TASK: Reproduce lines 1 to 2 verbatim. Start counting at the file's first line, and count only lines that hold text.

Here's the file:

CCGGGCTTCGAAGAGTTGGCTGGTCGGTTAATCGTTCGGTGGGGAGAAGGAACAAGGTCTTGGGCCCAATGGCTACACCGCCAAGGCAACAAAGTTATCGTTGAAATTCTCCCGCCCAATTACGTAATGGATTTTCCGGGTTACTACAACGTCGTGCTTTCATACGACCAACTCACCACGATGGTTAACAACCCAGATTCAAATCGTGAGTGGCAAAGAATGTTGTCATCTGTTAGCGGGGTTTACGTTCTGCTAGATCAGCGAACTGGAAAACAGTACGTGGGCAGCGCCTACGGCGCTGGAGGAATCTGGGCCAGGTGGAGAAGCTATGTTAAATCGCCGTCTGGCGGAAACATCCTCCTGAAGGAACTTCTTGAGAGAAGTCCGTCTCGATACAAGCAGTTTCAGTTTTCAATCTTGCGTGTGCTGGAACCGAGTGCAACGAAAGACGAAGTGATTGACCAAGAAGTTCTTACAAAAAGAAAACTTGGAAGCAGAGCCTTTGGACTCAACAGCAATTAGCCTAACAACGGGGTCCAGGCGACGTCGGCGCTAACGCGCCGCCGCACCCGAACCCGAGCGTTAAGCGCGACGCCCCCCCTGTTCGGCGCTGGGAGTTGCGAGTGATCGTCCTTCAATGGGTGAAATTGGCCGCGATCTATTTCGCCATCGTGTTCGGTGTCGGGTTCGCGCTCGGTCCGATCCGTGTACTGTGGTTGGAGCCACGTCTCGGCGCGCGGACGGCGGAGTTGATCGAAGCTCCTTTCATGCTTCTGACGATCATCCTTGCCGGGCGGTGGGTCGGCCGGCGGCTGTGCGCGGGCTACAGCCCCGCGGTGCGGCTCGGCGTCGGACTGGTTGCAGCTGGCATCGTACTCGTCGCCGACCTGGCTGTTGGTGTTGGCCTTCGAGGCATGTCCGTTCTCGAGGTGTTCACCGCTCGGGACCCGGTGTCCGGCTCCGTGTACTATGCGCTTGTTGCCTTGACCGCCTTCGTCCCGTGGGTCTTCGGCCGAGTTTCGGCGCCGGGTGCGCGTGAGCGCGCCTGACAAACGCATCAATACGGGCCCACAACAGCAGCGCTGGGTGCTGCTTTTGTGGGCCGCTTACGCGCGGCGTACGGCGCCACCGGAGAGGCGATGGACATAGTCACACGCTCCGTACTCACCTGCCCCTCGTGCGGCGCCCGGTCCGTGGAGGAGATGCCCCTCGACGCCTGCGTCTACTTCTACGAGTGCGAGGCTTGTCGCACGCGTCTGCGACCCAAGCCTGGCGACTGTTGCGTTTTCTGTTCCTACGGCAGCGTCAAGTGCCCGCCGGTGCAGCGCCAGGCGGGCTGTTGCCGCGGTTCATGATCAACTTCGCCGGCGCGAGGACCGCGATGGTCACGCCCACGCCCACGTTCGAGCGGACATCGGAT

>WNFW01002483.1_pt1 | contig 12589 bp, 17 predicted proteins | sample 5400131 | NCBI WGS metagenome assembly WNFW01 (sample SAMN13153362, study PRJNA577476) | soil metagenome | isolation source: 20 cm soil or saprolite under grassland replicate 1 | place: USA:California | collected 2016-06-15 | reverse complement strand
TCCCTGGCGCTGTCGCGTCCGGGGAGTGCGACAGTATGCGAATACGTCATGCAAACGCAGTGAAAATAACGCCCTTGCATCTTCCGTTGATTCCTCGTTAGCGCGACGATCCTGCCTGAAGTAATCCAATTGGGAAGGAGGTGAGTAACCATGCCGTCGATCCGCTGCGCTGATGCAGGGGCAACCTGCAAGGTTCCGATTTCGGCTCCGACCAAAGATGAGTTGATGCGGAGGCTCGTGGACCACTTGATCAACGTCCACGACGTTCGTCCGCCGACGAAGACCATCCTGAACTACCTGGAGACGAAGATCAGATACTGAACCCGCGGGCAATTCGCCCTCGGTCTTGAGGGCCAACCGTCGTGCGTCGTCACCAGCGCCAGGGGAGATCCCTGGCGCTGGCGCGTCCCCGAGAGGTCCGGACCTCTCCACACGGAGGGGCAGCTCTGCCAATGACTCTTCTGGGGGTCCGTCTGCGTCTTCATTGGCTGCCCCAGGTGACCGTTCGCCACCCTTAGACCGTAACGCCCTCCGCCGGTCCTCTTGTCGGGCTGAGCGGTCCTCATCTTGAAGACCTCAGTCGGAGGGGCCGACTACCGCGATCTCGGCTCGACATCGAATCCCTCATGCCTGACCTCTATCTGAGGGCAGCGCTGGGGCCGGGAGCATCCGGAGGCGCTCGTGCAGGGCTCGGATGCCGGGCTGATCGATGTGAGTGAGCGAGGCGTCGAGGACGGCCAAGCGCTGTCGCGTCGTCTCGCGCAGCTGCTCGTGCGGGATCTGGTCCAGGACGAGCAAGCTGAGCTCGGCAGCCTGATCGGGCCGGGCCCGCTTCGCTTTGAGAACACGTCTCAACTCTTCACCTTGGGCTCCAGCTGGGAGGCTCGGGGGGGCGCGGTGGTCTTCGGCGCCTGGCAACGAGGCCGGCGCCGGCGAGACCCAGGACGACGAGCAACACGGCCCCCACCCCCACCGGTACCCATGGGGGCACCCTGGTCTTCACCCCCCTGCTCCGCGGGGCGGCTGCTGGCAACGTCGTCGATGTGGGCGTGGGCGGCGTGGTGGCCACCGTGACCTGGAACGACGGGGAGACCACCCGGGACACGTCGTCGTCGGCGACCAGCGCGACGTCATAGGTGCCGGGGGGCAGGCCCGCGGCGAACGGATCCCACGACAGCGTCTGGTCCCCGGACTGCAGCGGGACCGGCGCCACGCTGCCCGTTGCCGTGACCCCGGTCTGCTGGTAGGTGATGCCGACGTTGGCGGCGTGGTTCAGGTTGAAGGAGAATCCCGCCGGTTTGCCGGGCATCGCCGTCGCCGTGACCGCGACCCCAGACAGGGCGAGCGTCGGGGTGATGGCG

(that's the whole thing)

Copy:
CCGGGCTTCGAAGAGTTGGCTGGTCGGTTAATCGTTCGGTGGGGAGAAGGAACAAGGTCTTGGGCCCAATGGCTACACCGCCAAGGCAACAAAGTTATCGTTGAAATTCTCCCGCCCAATTACGTAATGGATTTTCCGGGTTACTACAACGTCGTGCTTTCATACGACCAACTCACCACGATGGTTAACAACCCAGATTCAAATCGTGAGTGGCAAAGAATGTTGTCATCTGTTAGCGGGGTTTACGTTCTGCTAGATCAGCGAACTGGAAAACAGTACGTGGGCAGCGCCTACGGCGCTGGAGGAATCTGGGCCAGGTGGAGAAGCTATGTTAAATCGCCGTCTGGCGGAAACATCCTCCTGAAGGAACTTCTTGAGAGAAGTCCGTCTCGATACAAGCAGTTTCAGTTTTCAATCTTGCGTGTGCTGGAACCGAGTGCAACGAAAGACGAAGTGATTGACCAAGAAGTTCTTACAAAAAGAAAACTTGGAAGCAGAGCCTTTGGACTCAACAGCAATTAGCCTAACAACGGGGTCCAGGCGACGTCGGCGCTAACGCGCCGCCGCACCCGAACCCGAGCGTTAAGCGCGACGCCCCCCCTGTTCGGCGCTGGGAGTTGCGAGTGATCGTCCTTCAATGGGTGAAATTGGCCGCGATCTATTTCGCCATCGTGTTCGGTGTCGGGTTCGCGCTCGGTCCGATCCGTGTACTGTGGTTGGAGCCACGTCTCGGCGCGCGGACGGCGGAGTTGATCGAAGCTCCTTTCATGCTTCTGACGATCATCCTTGCCGGGCGGTGGGTCGGCCGGCGGCTGTGCGCGGGCTACAGCCCCGCGGTGCGGCTCGGCGTCGGACTGGTTGCAGCTGGCATCGTACTCGTCGCCGACCTGGCTGTTGGTGTTGGCCTTCGAGGCATGTCCGTTCTCGAGGTGTTCACCGCTCGGGACCCGGTGTCCGGCTCCGTGTACTATGCGCTTGTTGCCTTGACCGCCTTCGTCCCGTGGGTCTTCGGCCGAGTTTCGGCGCCGGGTGCGCGTGAGCGCGCCTGACAAACGCATCAATACGGGCCCACAACAGCAGCGCTGGGTGCTGCTTTTGTGGGCCGCTTACGCGCGGCGTACGGCGCCACCGGAGAGGCGATGGACATAGTCACACGCTCCGTACTCACCTGCCCCTCGTGCGGCGCCCGGTCCGTGGAGGAGATGCCCCTCGACGCCTGCGTCTACTTCTACGAGTGCGAGGCTTGTCGCACGCGTCTGCGACCCAAGCCTGGCGACTGTTGCGTTTTCTGTTCCTACGGCAGCGTCAAGTGCCCGCCGGTGCAGCGCCAGGCGGGCTGTTGCCGCGGTTCATGATCAACTTCGCCGGCGCGAGGACCGCGATGGTCACGCCCACGCCCACGTTCGAGCGGACATCGGAT

>WNFW01002483.1_pt1 | contig 12589 bp, 17 predicted proteins | sample 5400131 | NCBI WGS metagenome assembly WNFW01 (sample SAMN13153362, study PRJNA577476) | soil metagenome | isolation source: 20 cm soil or saprolite under grassland replicate 1 | place: USA:California | collected 2016-06-15 | reverse complement strand